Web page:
# Voltage limiting without altering waveform

#### arg733

Dec 14, 2010
89
Hi.
I want to make a DIY oscilloscope with an usb sound card (max 20kHz).
The problem is that i will use it to analyze waveforms with voltages from 50 to 400VAC , so is there a way of limiting that voltage to 1v without dramatically altering the waveform? I will use voltage dividers but i need some sort of protection, in case i forget to set the voltage divider right and the voltage goes to 2 or more volts. The more i think about it the more i realize that this is not possible so what i need is something that will actually cut (turn off) the signal to the sound card if the voltage exceeds 1v.

Thank you very much.

#### duke37

Jan 9, 2011
5,364
If your voltage dividers have high value resistors in them, then it is only necessary to lilit the voltage with some diodes. The wave form will be distorted but you will be able to see if it is clipped and, if so, increase the attenuation.

Do you think it a good idea to put 400V anywhere near a computer?

#### arg733

Dec 14, 2010
89
If your voltage dividers have high value resistors in them, then it is only necessary to lilit the voltage with some diodes. The wave form will be distorted but you will be able to see if it is clipped and, if so, increase the attenuation.

What do you mean by that?

Do you think it a good idea to put 400V anywhere near a computer?

Last edited:

#### (*steve*)

##### ¡sǝpodᴉʇuɐ ǝɥʇ ɹɐǝɥd
Moderator
Jan 21, 2010
25,508
Well, since you always start with maximum attenuation when you have an unknown signal, it will be obvious when the signal starts to clip.

#### arg733

Dec 14, 2010
89
You could add some additional circuitry, say 2 x 741 op-amps with the same clip limiter on one and a higher clip limiter on the other, then into a LM339 comparator while attenuating the output from the higher clip limited op-amp slightly, and have the comparator turn on an LED if the clip limit is exceeded.

I have no idea how to do that i don't have any experience with op amps and comparators.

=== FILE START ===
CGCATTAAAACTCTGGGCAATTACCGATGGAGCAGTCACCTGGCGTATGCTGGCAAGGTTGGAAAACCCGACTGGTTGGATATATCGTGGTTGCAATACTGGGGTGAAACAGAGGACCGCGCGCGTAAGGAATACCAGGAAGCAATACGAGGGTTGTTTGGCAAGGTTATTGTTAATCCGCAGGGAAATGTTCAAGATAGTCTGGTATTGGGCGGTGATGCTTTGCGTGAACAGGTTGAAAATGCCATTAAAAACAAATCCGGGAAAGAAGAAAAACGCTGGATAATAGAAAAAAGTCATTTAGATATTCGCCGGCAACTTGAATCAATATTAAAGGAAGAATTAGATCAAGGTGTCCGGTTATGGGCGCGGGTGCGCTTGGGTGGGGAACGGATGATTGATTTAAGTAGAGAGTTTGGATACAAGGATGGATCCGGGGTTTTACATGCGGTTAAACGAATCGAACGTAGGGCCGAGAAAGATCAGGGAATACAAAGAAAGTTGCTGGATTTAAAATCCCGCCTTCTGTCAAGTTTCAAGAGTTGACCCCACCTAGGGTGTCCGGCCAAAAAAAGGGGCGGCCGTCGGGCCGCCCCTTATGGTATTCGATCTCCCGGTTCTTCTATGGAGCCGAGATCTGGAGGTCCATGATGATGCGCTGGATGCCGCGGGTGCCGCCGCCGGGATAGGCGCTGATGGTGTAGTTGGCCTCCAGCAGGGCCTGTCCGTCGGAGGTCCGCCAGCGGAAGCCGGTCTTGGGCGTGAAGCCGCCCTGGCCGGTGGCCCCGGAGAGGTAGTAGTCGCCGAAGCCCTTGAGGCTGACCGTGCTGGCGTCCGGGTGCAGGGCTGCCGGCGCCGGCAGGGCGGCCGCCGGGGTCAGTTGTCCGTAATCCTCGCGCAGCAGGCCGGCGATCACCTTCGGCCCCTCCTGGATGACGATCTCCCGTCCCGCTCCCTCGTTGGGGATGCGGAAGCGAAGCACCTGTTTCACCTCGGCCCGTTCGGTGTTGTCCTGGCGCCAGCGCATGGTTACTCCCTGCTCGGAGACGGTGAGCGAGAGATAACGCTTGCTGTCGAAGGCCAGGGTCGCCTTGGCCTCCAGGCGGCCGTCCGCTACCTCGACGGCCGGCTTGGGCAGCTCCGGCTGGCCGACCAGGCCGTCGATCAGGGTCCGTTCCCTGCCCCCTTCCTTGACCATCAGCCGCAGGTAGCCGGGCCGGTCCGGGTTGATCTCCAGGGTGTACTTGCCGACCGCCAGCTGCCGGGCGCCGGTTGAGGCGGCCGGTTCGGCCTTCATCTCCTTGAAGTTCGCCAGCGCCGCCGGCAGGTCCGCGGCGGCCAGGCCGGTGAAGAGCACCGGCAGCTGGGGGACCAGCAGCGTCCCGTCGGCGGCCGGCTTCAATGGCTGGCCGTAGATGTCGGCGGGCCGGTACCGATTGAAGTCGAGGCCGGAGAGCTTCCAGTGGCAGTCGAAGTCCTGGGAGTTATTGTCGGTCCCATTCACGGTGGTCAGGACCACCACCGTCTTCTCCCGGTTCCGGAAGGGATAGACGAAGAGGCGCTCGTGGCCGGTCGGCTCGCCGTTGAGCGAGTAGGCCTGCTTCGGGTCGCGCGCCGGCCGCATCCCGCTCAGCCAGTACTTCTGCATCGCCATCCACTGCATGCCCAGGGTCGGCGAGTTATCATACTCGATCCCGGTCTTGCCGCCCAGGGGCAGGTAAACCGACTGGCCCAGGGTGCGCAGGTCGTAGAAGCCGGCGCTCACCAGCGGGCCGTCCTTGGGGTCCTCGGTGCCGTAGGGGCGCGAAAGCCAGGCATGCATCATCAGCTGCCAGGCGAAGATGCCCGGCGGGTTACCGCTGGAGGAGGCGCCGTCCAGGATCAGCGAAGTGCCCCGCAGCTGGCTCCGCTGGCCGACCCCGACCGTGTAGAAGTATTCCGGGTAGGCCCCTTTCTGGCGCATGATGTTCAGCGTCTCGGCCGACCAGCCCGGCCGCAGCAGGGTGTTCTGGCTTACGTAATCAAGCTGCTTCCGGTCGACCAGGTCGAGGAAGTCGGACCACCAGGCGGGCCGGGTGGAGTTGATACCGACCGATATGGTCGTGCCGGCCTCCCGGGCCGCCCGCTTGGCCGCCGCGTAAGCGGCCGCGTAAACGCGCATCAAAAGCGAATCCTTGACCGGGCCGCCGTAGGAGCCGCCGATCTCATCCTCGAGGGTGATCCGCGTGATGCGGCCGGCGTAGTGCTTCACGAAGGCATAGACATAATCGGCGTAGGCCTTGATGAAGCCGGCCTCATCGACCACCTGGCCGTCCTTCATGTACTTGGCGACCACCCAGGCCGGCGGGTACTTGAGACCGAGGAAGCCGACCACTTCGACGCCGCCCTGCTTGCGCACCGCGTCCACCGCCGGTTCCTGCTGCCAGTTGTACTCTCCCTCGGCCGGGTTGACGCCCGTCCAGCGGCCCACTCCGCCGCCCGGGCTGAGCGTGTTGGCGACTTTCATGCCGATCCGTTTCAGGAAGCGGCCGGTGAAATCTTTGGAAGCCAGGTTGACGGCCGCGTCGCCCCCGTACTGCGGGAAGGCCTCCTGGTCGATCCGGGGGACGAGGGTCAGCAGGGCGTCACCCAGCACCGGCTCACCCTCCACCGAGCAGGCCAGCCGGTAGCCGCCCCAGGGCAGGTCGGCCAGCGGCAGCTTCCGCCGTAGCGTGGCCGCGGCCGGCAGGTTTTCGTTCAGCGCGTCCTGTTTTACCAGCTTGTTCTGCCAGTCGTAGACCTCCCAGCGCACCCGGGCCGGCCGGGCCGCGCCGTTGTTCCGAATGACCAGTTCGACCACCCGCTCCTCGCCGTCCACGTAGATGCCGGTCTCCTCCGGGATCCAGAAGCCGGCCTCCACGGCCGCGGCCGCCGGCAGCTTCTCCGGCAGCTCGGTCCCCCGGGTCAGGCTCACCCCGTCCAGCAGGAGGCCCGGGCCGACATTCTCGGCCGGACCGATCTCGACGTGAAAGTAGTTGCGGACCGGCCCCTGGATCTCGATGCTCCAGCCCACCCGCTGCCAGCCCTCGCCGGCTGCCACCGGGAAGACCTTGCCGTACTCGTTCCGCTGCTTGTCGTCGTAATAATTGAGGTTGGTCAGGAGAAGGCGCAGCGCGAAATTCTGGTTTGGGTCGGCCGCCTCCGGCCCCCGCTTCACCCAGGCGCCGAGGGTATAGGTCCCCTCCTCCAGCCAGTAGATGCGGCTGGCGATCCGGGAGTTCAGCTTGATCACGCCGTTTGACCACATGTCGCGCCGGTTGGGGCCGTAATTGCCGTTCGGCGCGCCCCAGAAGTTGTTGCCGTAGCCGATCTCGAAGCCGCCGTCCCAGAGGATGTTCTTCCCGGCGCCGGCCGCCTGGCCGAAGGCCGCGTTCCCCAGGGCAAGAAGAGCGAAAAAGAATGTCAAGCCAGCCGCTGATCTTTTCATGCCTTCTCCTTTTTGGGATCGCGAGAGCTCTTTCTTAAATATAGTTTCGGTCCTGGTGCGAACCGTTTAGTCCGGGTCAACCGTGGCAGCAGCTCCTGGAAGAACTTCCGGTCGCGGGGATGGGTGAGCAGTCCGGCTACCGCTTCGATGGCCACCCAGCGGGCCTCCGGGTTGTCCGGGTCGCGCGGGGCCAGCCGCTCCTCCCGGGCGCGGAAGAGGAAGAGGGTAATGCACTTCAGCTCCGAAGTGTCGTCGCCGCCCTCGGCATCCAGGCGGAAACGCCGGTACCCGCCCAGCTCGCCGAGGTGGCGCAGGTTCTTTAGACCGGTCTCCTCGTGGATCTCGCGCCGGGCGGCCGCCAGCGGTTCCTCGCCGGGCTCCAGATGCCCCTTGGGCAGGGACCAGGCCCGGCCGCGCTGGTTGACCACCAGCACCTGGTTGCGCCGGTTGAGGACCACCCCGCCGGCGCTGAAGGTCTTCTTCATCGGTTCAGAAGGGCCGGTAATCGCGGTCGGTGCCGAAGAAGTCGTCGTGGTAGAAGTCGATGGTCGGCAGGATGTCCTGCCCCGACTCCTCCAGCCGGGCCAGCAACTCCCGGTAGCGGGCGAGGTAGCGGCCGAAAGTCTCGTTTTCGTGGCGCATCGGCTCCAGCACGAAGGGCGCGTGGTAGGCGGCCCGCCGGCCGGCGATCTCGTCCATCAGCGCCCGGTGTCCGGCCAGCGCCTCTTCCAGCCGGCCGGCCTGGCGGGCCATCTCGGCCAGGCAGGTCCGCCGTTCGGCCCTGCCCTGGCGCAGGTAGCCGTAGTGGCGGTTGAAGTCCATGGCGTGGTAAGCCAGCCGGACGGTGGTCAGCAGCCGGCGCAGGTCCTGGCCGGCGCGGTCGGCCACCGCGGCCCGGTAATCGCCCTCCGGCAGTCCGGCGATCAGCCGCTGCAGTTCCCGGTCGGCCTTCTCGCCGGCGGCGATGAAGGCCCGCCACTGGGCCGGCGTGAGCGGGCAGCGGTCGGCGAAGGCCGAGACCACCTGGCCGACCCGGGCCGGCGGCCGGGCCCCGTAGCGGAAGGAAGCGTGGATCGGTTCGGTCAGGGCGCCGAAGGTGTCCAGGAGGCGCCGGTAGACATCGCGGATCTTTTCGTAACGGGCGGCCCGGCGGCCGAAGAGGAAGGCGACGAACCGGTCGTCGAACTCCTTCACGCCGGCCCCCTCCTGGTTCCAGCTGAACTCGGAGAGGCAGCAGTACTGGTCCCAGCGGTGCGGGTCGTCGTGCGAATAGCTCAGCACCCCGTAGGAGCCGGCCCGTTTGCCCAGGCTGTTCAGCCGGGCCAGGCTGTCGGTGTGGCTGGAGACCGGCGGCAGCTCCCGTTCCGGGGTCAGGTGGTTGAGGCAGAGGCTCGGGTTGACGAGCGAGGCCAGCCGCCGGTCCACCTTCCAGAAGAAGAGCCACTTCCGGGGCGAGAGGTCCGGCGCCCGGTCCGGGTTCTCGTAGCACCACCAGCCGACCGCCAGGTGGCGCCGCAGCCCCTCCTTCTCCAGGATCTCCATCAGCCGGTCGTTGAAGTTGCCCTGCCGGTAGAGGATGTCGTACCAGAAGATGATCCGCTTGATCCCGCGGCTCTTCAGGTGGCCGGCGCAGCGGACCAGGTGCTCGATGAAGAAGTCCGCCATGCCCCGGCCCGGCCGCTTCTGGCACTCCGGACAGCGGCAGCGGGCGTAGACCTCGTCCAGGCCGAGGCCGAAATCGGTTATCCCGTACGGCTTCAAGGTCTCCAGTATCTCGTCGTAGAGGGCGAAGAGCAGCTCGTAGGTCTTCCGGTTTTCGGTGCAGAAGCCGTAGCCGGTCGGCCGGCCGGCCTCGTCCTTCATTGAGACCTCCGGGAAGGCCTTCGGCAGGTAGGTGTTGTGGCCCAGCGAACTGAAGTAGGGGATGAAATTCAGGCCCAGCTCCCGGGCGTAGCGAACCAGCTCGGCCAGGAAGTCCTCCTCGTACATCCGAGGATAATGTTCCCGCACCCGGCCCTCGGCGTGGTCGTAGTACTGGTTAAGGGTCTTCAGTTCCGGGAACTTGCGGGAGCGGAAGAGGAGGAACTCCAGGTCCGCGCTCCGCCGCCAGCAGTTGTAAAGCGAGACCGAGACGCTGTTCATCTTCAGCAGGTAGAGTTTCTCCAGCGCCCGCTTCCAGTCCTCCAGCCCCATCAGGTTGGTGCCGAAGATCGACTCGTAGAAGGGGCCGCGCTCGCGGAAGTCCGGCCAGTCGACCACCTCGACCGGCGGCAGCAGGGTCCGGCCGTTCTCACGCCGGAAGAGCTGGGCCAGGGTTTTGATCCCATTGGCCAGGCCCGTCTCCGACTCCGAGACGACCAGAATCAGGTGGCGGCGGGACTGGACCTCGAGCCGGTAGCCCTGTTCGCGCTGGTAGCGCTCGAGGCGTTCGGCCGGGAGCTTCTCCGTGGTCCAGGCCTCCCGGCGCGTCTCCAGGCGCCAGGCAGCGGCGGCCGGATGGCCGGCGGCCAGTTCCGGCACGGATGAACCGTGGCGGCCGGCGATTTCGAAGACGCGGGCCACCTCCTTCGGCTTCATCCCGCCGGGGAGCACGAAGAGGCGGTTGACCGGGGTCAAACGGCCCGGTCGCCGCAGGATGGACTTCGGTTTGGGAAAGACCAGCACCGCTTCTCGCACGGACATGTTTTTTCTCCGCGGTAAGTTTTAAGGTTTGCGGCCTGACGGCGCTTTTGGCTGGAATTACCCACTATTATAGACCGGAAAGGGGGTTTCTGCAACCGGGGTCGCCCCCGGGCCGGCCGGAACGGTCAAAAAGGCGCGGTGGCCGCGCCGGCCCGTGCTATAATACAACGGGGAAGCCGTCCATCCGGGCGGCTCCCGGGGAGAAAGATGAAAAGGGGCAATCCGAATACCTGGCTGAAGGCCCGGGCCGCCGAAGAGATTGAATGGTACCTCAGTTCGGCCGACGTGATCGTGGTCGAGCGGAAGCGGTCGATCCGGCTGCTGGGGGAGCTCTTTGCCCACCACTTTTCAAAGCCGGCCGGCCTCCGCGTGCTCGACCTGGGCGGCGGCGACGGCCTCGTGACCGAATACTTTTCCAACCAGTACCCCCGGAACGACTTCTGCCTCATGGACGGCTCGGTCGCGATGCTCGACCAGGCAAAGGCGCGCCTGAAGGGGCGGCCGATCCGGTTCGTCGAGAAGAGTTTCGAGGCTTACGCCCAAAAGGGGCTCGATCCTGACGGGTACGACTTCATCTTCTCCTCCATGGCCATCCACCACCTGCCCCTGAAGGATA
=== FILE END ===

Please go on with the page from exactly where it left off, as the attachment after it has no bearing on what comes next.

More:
I think that it should be ok without cutting off the signal to the sound card. But i need that led to show me when the signal is being clipped cause i am not experienced with oscilloscopes either.

P.S. I've been looking into the Digilent Analog Discovery as a fairly inexpensive electronics tool, $200 gets you your sound card input and more and the software to run it. When I get one I'll let you know whether I like it or not. Well i got the software (free) and the sound card costs me about 1.50$

And if you are referring to one of those usb devises that let you read up to 1MHz , someone told me that they have a time delay but i don't know that this is true.

#### arg733

Dec 14, 2010
89
Well, since you always start with maximum attenuation when you have an unknown signal, it will be obvious when the signal starts to clip.

That's a good tip steve, thanks

#### KrisBlueNZ

##### Sadly passed away in 2015
Nov 28, 2011
8,393
This thread is going round in circles.
This is my suggestion.
It consists of a range switch, an overvoltage protection circuit, and an op-amp buffer.
There's a negative rail generator as well. You can delete that part if you already have a negative supply rail available.

It needs a DC power supply of 5~9V.

C1 blocks any DC on the input signal. R1~3 provide selectable division ratios to support higher-voltage inputs. D3 and D4 clip the waveform to the positive and negative supply rails; this limits the maximum positive and negative voltages seen by the op-amp, and therefore the sound card, to prevent damage to either. D1 and D2 ensure the supply rails do not get pulled up or down by current from the input.

U1 is a unity gain buffer that feeds the sound card input. U2 is a negative rail generator with a maximum supply voltage of 10V. It can be omitted if the negative voltage rail can be provided in some other way.

This circuit clips the input voltage to prevent damage to the sound card. The sound card will also clip the signal that it measures; this is a natural result of converting an analogue signal to its digital representation. Whenever the digital value reported by the sound card reaches the maximum or minimum reportable value (+32767 and -32768 respectively, for a 16-bit sound card), the input is being clipped. This is the best way to detect clipping by the sound card.

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